Reclaiming this ground is not easy, much of it gunked up with dismissal, devaluation, and contempt, especially the pathways to Her transformative powers. The way is dark, guides are few and the harpies are loud and convincing — they live inside and outside us and therefore sound real. When we travel into these lands within ourselves, the conditioned negativity rises and we feel terrible about ourselves, which feels like a sure sign to turn back. However, the deep space of feminine receptivity and unknowing, her understanding of the interrelatedness of life, and her nourishing waters and sheltering dark are so vital for the healing of our world that it is worth traveling back through the territory of thou shalt not throw like a girl, cry like a girl, need like a girl or love like a girl.

Softening and opening is a big part of where we go when we journey to the feminine — what is softer and more open than an accepting vagina or the warm inside of a fluidfilled womb? We are meant to live open, and we must reclaim our way there. So many beautiful faces are hardened in stress, over-mentality, protection and separation. It is possible, without the world changing a bit, for us to re-inhabit these sacred waters and hold this shelter and healing out to each other as sanctuary.

I can hear the protests of all who carry the wounds of rape, abuse and humiliation. Soften, are you nuts??? It’s true we are vulnerable to forces that don’t know what to do with an open soft place other than colonize, plunder, poke and humiliate it. And it is possible to learn the ways of the warrior alongside the ways of the flower and restore what has been scared into hiding its rightful throne, manifested on this planet. The focus of reclamation seems to dance of its own accord back and forth between the poles of heart and warrior, reweaving a tapestry of wholeness — the stronger and clearer I get, the softer and more open I can be. As I explore the strength of my physicality and groundedness, the clarity of seeing what is true, and a right to my voice, I witness a shift then to softening, receptivity, and the ability to open to interdependence.

Denying the soft depth of the feminine mystery affects all of life – when we separate life from its holy essence we cut the world off from energy that can nourish, heal and transform it. A disembodied god and a world in which matter is unholy is devastating to the feminine. It is injurious to cast a whole realm of human experience, much of which is native to women, into a dark cavern of banishment. We are so confused about reality that we see our instinctive wisdom as pathology, attack ourselves for it and try to rid ourselves of it, leaving us with a deep mistrust of ourselves that makes us vulnerable to manipulation and control.

Here I will describe a couple vital initiatory aspects of the Divine Feminine as they have been coming to consciousness in my experience: longing (opening to a burning ache for something it seems we need) and piercing (meeting an experience wholly and allowing it to penetrate us to the core). These are aspects that have been somewhat vilified in a culture obsessed with mastery. To reclaim wholeness is not only to reclaim the sword of clarity and strength, it is also then to use what we have learned to set a throne for a kind of vulnerable softening and opening that replenishes our souls, relationships and world from within.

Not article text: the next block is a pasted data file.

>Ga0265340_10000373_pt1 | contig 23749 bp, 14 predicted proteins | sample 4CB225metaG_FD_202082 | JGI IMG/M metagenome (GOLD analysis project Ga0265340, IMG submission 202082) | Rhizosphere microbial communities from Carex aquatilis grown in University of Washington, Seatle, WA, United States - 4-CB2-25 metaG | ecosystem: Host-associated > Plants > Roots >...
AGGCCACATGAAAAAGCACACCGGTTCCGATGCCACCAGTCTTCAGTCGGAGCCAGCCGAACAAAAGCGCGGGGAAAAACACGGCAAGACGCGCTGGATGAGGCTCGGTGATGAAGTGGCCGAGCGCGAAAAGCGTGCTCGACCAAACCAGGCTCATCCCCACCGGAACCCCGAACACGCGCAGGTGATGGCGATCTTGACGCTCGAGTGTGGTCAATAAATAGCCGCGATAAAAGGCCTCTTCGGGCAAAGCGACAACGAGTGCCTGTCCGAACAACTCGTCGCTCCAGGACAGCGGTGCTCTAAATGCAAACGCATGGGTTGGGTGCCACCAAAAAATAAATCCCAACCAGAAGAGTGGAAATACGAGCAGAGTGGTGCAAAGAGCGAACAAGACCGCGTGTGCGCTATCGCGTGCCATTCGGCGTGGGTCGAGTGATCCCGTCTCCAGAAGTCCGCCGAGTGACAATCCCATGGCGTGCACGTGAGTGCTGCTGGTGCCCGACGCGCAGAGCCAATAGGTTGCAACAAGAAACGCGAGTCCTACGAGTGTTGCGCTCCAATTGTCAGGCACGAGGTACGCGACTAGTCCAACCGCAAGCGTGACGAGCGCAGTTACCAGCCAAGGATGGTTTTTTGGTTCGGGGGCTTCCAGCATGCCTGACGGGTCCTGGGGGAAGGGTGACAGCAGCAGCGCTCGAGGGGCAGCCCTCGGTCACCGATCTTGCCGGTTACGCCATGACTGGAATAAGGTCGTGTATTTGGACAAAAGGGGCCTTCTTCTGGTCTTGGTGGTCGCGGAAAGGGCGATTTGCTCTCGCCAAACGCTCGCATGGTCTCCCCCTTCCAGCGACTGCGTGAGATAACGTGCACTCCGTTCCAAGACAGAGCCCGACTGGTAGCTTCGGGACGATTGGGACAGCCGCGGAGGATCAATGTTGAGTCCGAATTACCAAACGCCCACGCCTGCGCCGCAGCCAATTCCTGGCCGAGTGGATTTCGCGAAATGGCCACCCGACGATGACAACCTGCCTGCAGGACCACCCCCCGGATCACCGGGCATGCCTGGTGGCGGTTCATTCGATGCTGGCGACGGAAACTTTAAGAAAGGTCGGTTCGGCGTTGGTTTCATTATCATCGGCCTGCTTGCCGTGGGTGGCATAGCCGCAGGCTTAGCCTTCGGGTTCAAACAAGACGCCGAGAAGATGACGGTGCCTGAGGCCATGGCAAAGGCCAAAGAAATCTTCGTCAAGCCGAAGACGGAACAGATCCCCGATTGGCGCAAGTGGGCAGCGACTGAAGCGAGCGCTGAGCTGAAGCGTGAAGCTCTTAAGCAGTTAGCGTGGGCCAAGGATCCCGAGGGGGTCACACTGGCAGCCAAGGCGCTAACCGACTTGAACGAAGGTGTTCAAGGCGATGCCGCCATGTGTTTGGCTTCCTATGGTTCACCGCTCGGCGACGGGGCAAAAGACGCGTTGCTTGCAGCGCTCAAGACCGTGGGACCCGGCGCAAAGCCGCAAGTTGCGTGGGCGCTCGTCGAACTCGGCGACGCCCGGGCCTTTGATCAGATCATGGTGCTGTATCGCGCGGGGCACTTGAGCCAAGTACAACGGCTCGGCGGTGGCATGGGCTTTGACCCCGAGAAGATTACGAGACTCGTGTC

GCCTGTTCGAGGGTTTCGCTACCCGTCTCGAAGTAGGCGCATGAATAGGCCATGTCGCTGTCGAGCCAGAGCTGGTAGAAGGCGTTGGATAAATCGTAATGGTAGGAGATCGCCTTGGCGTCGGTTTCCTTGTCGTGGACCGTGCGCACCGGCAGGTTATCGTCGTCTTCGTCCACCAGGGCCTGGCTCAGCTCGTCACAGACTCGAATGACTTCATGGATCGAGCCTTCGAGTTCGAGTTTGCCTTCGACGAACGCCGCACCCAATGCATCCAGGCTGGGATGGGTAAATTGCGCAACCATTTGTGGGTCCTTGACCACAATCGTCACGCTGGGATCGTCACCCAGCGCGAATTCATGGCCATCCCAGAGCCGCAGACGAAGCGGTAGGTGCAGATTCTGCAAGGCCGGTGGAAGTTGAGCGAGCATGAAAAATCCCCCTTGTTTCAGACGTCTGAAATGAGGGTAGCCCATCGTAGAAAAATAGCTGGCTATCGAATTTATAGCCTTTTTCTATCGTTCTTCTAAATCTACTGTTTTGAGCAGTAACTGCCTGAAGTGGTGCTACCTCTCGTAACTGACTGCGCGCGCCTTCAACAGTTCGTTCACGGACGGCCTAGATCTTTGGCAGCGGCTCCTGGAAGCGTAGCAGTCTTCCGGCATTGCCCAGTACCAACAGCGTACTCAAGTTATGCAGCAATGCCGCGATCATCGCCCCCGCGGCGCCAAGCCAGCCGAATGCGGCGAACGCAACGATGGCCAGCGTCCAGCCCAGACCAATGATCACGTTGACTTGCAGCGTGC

Longing
In an auditorium, face wet with tears, I watch my friend Ty passionately play tablas, and listen to Krishna Das sing from his heart devoted to God. A burning ache in my heart, for Man, for Masculine, for God, opens a well inside that I have grown to adore in its bittersweet mindless black depth. I have experienced it many times: as a child trying to kiss my brother’s coat fast enough to avoid his punch, longing to be invited into the mysterious world of his boy room, games, and friends; lying in bed, my mother ironing in the hall, wanting her without a way to reach in my emotionally distant family; sobbing when the distance between my heart and my boyfriend’s seemed impossible to cross; home from college locked in an embrace with my soon-to-leave father who was divorcing my mom; and on mushrooms facing a terrifying darkness no one else seemed to notice that filled the bar.

Our culture calls this something to get over. We keep ourselves from these doorways to the dark, and with derision born of fear or in the name of “helping,” encourage others not to go either. Discomfort (the first sign of impending transformation) is seen as something to control: figure it out, fix it and thereby eliminate it. Mind and will partner in brutalizing this soft underbelly, hardening to keep it away, making ourselves less affect-able and above reproach from the wandering police of the hyper-masculine within us and without.
Anything but soften, open and allow it.

But we are affect-able. The web of wedded creation uses us to long through for itself. Women are wired for this softening and opening and it has everything to do with our longing for the Holy. We don’t need more therapy to eradicate this. No matter how many sessions we have on our dads, brothers or boyfriends, the Feminine will ALWAYS long for the Masculine, and we are not wounded or whacked or missing something because of it. Just as the iron filing is drawn to the magnet, the electron is drawn to the proton and the gravity of the earth holds our sweet bodies to her, we were born to long. Longing is the Feminine expression of divine love.